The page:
Tightly-Coupled Analog and DSP Architecture for Best 112G SerDes IP Performance

Manu Verma, Product Marketing Manager, Synopsys


Hyperscale data centers are going through a paradigm shift with the advent of technologies like Artificial Intelligence (AI) and Edge Compute. Trends such as 5G for AI-powered IoT edge applications, huge amount of data for video streaming, and zettabytes of data for fully autonomous vehicles, have required hyperscale data centers to support exponential growth of data volume and distributed low-latency processing. In addition, integration of hardware accelerators and deep learning functions in hyperscale data centers are using higher bandwidth at higher power. All of this is creating the need for SerDes architectures that can provide higher throughput with lower power consumption while reducing overall system cost. 

This article highlights the benefits of the 112G SerDes IP that implements an analog and digital architecture to deliver maximum performance and reach in 400G/800G hyperscale data center system-on-chips (SoCs).

Hyperscale Data Centers Are Evolving

As per Cisco's Global Cloud Index, hyperscale data centers will grow rapidly and in 2021 around 53% of all up and running data centers will be hyperscale data centers. This volume of network traffic demands an increase in bandwidth to 400G, enabled by 112G Ethernet PHY which is now emerging as the interconnect of choice whether for short-reach or long-reach configurations, utilizing copper or optical cable. In the last six years, Ethernet speeds have gone from 25G/50G to 400G today and are expected to go to 800G soon. Switches, which are an integral part of a hyperscale data center, are supporting bandwidth from 12.8 Terabits per second (Tb/s) to 25.6 Tb/s today and to 51.2 Tb/s expected in the next couple of years. As switches shift to 51.2 Tb/s, they will need 512 SerDes lanes each running at 100 Gb/s. This will be a combination of Very Short Reach (VSR), Medium Reach (MR), and Long Reach (LR) SerDes. Hence, to meet the system requirement, a 112G SerDes needs to provide optimized performance across VSR, MR, and LR interfaces. As shown in Figure 1, hyperscale data centers are evolving to handle increasing Ethernet speeds and switch bandwidth, as well as changes in module type.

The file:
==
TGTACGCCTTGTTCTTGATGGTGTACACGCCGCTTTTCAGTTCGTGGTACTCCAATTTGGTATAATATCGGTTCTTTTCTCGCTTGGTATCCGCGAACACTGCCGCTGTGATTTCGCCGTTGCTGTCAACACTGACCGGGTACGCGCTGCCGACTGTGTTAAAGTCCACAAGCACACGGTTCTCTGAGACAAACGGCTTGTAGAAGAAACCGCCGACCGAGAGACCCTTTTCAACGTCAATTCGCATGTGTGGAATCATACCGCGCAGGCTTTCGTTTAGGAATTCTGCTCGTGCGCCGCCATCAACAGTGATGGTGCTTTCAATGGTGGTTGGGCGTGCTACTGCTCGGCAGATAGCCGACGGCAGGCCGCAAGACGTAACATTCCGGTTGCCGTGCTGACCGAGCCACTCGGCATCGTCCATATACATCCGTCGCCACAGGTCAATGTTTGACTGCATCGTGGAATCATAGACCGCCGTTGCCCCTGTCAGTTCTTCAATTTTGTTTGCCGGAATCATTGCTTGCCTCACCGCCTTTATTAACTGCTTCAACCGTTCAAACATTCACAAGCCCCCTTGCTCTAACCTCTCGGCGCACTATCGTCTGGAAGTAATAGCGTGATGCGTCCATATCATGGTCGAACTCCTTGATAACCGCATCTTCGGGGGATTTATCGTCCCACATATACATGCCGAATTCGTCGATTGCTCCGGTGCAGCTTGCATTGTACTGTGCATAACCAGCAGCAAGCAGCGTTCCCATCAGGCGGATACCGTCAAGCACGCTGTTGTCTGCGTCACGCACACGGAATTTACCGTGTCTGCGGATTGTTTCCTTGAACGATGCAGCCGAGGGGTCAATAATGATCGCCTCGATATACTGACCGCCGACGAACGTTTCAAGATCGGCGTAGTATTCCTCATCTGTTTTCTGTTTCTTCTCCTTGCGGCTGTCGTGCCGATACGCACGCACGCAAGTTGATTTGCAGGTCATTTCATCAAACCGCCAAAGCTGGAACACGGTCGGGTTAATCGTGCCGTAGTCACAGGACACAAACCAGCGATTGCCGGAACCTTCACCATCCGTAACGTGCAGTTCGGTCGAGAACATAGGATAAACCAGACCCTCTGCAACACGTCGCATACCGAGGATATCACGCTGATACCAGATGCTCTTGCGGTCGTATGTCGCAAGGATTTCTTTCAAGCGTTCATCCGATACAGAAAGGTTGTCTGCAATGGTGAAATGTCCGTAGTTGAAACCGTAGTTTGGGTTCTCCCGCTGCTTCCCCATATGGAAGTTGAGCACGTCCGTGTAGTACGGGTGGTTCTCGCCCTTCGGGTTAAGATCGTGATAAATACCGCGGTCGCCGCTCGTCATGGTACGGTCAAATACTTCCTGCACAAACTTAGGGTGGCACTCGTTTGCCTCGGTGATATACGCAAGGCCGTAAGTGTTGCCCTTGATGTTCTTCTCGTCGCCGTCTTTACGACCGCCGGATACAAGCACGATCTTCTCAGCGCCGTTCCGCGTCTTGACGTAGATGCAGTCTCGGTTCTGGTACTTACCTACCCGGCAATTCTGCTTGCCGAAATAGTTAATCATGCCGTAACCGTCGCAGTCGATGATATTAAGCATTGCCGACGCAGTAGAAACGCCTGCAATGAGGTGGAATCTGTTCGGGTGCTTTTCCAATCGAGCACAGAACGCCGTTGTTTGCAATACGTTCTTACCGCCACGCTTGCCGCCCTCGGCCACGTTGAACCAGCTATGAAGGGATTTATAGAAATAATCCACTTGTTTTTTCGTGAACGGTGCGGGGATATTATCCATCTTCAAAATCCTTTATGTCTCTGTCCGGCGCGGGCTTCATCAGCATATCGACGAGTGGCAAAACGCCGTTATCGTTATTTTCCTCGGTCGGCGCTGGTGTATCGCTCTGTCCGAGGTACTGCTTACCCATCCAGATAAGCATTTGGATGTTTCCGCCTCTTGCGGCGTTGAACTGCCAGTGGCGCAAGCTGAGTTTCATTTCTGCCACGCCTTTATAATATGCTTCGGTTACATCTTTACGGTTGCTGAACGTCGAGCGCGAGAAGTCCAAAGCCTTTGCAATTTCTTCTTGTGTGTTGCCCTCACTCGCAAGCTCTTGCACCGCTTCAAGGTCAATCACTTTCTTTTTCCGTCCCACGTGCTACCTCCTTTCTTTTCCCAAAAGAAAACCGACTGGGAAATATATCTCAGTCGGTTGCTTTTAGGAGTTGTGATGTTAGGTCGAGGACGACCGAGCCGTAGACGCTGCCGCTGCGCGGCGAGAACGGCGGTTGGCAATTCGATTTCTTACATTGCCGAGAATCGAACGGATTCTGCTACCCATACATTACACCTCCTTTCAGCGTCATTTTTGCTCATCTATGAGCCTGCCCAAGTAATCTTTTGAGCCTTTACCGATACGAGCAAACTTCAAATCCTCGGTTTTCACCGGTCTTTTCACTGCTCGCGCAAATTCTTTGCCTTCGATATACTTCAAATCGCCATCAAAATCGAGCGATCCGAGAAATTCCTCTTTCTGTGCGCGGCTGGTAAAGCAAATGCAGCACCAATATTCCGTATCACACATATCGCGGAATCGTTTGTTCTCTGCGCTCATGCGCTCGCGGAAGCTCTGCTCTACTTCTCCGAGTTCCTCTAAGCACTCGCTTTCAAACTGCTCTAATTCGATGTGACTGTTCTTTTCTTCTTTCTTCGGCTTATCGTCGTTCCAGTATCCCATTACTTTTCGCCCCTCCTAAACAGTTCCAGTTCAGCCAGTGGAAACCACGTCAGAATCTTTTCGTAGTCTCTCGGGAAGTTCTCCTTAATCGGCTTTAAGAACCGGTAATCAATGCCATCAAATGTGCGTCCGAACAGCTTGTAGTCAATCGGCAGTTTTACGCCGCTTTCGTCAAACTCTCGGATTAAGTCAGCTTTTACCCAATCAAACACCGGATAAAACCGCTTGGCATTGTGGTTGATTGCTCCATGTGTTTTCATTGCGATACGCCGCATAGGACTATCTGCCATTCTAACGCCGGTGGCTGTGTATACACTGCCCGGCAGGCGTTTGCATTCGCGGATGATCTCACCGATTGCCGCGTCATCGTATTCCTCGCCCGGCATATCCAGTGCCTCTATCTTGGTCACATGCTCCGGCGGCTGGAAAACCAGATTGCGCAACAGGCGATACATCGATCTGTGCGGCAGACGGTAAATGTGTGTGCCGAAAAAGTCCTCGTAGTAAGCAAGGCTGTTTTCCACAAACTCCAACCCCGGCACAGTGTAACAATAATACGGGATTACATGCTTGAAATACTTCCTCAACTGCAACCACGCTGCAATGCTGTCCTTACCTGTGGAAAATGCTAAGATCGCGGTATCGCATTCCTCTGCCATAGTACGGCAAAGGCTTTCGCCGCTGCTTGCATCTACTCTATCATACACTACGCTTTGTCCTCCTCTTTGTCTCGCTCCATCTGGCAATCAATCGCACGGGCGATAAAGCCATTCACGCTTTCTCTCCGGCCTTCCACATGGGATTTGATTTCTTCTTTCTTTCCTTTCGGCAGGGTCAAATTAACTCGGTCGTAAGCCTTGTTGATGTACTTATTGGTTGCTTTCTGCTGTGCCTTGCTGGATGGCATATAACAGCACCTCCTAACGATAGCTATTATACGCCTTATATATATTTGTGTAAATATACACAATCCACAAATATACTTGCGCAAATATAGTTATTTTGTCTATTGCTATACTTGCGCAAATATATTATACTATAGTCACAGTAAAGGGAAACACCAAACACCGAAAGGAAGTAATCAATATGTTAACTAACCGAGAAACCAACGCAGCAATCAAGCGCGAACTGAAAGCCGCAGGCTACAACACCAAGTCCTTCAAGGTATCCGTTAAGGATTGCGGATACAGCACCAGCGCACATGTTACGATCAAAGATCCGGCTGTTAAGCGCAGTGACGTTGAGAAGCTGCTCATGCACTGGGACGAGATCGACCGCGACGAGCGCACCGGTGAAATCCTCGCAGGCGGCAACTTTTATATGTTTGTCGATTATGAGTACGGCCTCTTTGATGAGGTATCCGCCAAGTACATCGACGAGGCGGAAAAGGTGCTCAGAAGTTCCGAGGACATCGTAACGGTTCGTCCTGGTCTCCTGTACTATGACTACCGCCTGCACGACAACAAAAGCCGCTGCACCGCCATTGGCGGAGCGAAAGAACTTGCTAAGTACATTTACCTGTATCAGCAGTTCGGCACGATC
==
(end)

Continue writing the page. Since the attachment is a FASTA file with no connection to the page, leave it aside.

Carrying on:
Hyperscale data center architecture evolving to handle higher data rates and bandwidth

Figure 1: Hyperscale data center architecture evolving to handle higher data rates and bandwidth

Optimal SerDes Architecture

Real world operation of a SerDes in a hyperscale data center is very demanding and requires robust performance in very challenging conditions such as multitude of channel insertion loss, extreme temperature cycles, different types of packages with different trace lengths and discontinuities, etc. Hence, meeting interference tolerance (ITOL) and jitter tolerance (JTOL) compliance is not enough.

A 112G SerDes PHY architecture with the right mix of analog and digital blocks is the most optimized implementation for best performance, lowest power and smallest area. For instance, analog blocks can help digital blocks with signal pre-conditioning which can unburden the DSP, significantly reducing power and providing robust bit error rate (BER) performance. Similarly, digital blocks can help analog blocks compensate for linearity and other analog impairments across process, voltage, and temperature variations.

There are more essential features a 112 SerDes IP can offer that go beyond power, performance, and area. They are adaptive adaptation and temperature tracking, which further optimize performance in real world scenarios.

Optimum Adaptation for Superior Performance Across VSR to LR with no External Intervention

  • Adaptive adaptation: Running the adaptation in multiple passes achieves an optimized configuration. The current pass results are monitored and used to adjust the adaptation targets of the next pass. The PHY starts as a generic LR PHY but self-adapts to the best configuration suitable for a given reach.